Does an unlockable patio door give me legal grounds to break my lease?

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Does an unlockable patio door give me legal grounds to break my lease?

Since day one my first floor patio door has been broken and cannot close or lock. I initially reported this problem the day after move-in, June 4th. Since then, I have made multiple, documented requests to have this problem fixed. I was initially told this problem would be fixed 2 months ago. The only thing I can find in my state code about sliding glass doors is that they must have “effective waterproofing and weather proofing including unbroken doors and windows”. Can I break my lease as a security concern because my patio door does not lock?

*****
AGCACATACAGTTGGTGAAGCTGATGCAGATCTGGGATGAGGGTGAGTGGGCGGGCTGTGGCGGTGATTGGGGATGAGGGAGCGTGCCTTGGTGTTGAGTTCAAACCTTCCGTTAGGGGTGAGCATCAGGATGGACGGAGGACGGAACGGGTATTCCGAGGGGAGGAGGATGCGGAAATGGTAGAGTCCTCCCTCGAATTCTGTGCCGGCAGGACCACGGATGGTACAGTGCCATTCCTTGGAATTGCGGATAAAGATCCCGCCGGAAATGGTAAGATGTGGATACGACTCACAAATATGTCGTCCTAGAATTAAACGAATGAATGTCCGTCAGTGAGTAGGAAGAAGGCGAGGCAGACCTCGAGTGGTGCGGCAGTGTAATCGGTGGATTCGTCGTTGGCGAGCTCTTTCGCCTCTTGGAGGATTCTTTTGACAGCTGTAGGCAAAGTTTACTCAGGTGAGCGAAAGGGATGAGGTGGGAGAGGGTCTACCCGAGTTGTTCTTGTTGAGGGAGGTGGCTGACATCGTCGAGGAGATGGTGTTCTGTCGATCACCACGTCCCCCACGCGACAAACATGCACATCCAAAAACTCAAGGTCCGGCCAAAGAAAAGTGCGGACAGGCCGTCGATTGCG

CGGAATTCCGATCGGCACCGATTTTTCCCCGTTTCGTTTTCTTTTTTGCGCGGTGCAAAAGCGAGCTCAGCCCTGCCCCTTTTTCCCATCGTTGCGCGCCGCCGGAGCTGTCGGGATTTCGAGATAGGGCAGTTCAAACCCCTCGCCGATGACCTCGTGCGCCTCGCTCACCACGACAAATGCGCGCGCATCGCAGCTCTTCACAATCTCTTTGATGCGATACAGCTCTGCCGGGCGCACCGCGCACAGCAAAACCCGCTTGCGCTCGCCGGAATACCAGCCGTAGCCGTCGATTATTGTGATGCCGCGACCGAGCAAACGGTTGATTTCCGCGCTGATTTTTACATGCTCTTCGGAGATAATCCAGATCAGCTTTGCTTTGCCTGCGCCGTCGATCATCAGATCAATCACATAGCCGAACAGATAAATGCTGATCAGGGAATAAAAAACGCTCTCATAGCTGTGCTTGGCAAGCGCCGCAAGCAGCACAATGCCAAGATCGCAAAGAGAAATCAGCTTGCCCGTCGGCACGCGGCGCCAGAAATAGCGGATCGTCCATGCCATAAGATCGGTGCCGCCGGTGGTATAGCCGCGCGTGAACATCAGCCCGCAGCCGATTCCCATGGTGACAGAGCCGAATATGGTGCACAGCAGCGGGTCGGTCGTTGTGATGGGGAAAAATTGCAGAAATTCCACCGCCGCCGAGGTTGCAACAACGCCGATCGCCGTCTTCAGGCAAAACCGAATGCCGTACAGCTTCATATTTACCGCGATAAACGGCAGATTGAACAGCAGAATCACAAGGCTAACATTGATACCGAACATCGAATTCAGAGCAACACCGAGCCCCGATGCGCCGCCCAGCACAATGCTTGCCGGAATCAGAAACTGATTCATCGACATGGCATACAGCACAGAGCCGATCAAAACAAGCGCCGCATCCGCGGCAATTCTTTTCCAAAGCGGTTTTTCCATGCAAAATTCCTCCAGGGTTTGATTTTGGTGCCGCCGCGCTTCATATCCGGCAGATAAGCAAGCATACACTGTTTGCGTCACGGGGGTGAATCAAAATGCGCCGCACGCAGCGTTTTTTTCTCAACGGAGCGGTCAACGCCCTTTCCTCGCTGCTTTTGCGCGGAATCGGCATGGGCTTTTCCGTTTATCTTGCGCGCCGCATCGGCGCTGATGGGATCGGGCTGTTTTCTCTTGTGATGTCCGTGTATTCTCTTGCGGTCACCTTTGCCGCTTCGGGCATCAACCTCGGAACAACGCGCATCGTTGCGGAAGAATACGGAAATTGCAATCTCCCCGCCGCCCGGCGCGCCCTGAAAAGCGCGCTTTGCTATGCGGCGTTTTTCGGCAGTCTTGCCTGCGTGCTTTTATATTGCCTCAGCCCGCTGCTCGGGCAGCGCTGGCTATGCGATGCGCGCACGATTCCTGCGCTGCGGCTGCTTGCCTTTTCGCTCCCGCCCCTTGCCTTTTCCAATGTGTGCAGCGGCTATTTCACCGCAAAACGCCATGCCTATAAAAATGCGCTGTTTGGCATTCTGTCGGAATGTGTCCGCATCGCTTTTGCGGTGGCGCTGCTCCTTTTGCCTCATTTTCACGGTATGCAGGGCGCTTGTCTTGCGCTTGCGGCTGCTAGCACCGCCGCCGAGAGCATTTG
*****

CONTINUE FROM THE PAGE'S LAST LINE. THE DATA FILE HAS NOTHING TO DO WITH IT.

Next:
Asked on August 12, 2012 under Real Estate Law, California

Answers:

FreeAdvice Contributing Attorney / FreeAdvice Contributing Attorney

Answered 8 years ago | Contributor

Under the laws of all states in this country just because the patio door does not lock does not in and of itself give you grounds to terminate your lease with your landlord without recourse. I suggest that you write your landlord a note giving him or her 15 days to remedy the problem since it is a security issue and if not remedied, you will hire a person to fix it and the landlord will be billed for such. Keep a copy of the letter for future use and need.

If the due date comes and goes, your option is to have a third party come and make the repairs and bill the property owner.

 


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